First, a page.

Filmmakers Look Behind Hollywood’s Lens on Race
Continued from previous page
Other times, as in some of the films of Sidney Poitier and some of the Charlie Chan films, even the approved, mainstream vehicles manage to undermine racism in refreshing ways. Hollywood Chinese features a clip from The Mountain Road in which James Stewart’s character talks about a woman played by Lisa Lu as if she doesn’t speak English—an assumption Dong says he encounters in daily life—and she answers him in fluent English.
“When I meet people,” Dong says, “they often ask, ‘Where are you from?’ ‘I’m from San Francisco.’ ‘Oh, I mean where’s your family from?’ When two white people meet, is that the first thing they ask?”
Unfortunately, the majority of Hollywood’s representations of people of color have fostered the false impressions that prompt such questions and assumptions. In Reel Injun director Neil Diamond mentions John Ford’s celebrated Stagecoach, in which the white characters race across the southwestern landscape besieged by hostile “savages” on all sides, as a particularly damaging work. This popular, prize-winning film starring John Wayne, widely considered a classic, has shaped ideas about Native Americans for generations. Reel Injun raises the question of what happens when Indian kids recreate movie battles between cowboys and Natives. The Indians lose every time, right?
“I really believe,” says Nancy De Los Santos, “that when any young child sees somebody that looks like them doing something that they admire, that’s how they start to get the wheels turning in their brain and in their heart saying, ‘I can do that.’”
What’s true for children, she finds, is true for adults as well. Exposure to positive models is all-important. “Jimmy Smits stated very clearly that seeing Raul Julia on stage made him decide he could be an actor. The same basic thing happened when I got into the business. I always loved television and film, but it wasn’t until I went to the University of Texas and met a Latina who was in charge of television production that I knew I could do it.”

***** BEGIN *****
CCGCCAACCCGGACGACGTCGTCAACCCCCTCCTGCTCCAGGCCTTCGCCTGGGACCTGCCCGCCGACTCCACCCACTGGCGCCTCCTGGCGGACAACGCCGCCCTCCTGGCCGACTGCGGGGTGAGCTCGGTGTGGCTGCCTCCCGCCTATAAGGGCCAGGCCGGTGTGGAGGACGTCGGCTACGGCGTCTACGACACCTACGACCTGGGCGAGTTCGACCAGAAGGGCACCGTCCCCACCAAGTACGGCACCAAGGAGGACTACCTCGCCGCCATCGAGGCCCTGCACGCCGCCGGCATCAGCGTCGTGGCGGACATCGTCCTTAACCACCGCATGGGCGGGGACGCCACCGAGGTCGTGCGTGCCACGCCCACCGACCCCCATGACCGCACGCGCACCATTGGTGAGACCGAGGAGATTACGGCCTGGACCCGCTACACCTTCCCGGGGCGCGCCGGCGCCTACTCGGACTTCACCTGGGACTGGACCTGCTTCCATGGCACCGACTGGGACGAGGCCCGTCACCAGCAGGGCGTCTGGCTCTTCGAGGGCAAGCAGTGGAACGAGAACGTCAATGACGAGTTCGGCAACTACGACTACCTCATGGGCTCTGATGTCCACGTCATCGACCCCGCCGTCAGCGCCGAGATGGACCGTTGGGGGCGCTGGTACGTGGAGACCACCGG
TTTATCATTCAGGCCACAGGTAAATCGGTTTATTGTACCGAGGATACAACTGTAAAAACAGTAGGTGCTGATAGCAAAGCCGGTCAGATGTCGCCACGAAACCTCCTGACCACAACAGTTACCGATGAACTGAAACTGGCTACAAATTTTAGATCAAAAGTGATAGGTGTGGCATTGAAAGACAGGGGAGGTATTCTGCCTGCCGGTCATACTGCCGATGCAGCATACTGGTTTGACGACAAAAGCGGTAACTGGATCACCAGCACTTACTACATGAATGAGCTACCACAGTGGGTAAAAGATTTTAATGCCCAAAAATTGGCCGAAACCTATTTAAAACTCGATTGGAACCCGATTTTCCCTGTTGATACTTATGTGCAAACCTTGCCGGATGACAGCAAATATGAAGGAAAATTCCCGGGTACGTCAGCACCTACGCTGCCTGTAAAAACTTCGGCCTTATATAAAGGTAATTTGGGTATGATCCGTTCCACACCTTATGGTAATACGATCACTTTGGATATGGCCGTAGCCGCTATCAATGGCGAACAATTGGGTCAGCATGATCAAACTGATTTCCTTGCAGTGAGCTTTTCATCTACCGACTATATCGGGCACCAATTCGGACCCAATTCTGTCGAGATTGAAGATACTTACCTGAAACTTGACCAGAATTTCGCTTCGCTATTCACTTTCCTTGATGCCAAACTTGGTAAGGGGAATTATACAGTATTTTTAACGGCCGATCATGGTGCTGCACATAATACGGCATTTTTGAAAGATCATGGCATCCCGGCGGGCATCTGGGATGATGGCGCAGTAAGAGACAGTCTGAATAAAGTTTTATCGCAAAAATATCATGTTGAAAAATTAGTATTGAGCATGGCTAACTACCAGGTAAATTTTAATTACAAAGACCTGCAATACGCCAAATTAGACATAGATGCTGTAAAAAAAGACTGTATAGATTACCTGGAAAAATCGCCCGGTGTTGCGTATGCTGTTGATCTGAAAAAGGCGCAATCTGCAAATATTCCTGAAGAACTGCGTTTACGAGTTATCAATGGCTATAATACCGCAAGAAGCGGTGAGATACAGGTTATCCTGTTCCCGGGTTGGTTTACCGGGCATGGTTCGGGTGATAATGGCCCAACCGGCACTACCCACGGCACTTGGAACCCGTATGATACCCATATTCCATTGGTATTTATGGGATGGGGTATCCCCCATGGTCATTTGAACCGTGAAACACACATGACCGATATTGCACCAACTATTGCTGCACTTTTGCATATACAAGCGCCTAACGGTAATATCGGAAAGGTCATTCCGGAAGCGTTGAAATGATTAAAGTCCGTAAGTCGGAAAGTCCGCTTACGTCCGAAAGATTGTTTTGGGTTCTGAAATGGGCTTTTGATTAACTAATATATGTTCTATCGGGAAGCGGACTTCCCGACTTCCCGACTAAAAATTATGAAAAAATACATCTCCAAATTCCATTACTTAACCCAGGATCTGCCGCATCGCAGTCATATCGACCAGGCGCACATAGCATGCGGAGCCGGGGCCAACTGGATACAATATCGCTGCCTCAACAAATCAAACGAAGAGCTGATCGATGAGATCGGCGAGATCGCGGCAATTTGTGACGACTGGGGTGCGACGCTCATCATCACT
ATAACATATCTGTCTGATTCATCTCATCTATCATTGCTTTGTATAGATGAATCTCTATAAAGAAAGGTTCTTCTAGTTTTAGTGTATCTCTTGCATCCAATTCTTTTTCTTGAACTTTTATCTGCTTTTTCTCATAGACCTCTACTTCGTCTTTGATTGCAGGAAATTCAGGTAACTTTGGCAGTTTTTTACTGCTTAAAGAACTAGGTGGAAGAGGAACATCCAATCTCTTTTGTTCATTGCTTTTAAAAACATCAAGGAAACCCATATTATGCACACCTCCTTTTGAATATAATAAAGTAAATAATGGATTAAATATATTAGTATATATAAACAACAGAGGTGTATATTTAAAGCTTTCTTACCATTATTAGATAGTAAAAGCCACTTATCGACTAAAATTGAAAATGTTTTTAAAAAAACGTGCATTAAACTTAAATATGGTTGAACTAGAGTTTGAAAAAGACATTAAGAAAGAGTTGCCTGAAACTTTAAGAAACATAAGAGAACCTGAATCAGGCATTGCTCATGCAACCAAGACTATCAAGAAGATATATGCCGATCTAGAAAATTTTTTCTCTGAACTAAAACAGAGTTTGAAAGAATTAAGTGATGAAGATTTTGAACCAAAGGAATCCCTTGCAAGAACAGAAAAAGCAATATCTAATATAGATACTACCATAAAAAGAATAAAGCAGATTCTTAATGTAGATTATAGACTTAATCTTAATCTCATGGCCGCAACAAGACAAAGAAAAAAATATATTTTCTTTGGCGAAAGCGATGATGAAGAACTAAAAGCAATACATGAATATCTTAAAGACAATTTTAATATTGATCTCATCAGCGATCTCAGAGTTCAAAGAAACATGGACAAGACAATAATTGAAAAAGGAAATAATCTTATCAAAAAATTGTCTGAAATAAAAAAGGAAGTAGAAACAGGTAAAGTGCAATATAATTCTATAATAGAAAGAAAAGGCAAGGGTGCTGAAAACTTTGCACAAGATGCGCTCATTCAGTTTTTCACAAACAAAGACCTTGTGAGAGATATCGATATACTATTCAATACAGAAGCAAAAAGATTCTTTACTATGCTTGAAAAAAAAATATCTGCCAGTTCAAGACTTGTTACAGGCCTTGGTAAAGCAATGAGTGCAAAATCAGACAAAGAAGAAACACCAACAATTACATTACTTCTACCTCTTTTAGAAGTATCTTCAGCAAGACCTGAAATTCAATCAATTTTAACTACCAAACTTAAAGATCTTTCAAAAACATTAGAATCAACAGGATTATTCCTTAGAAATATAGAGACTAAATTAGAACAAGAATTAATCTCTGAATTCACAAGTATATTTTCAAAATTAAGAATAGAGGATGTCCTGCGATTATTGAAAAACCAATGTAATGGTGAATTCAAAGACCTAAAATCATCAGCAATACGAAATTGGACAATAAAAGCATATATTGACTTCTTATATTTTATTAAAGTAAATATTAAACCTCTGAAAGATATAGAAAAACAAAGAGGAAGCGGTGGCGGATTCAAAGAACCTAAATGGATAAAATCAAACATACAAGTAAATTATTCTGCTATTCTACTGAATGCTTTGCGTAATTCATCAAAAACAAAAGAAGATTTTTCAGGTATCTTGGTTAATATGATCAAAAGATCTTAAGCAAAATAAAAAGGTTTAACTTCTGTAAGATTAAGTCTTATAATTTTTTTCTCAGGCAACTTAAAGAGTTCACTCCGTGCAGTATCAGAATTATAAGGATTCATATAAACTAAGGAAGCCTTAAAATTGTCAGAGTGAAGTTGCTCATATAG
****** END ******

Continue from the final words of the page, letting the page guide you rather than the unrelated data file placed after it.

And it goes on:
While the overall quality of Latino representation has improved, De Los Santos says, “The quantity just isn’t there.” The problem will be solved, she predicts, only when more Latino writers get a place at the table.
“I think it’s a challenge for the non-Latino writer to create a three-dimensional Latino character,” De Los Santos says. “It’s not impossible, but it’s a challenge. Here in L.A., many Latinos are in the service community. The non-Latino community knows Latina maids and Latino chauffeurs and gardeners. What you know is what you’re going to write about. An actor can always bring something more to a role, but I think it starts with the writing. Usually it turns out that people hire someone they know to do the writing, or any other job. The people who are doing the hiring are not Latino or African American. It’s a very difficult cycle to break. And more authentic images are not going to be created until Latinos and African Americans are at the table.”
Opportunities for writers are fewer in the current financial environment, De Los Santos realizes, so her longed-for increase in the quantity of Latino images is unlikely to happen soon. The change in majority consciousness that healthy representation could engender would also affect that representation in turn, in a kind of feedback loop.
“We all have a primal need to see ourselves,” De Los Santos says, summing up. “That’s why cavemen put their handprints on the walls in caves, to say, ‘We were here.’ We should all be in the movies.”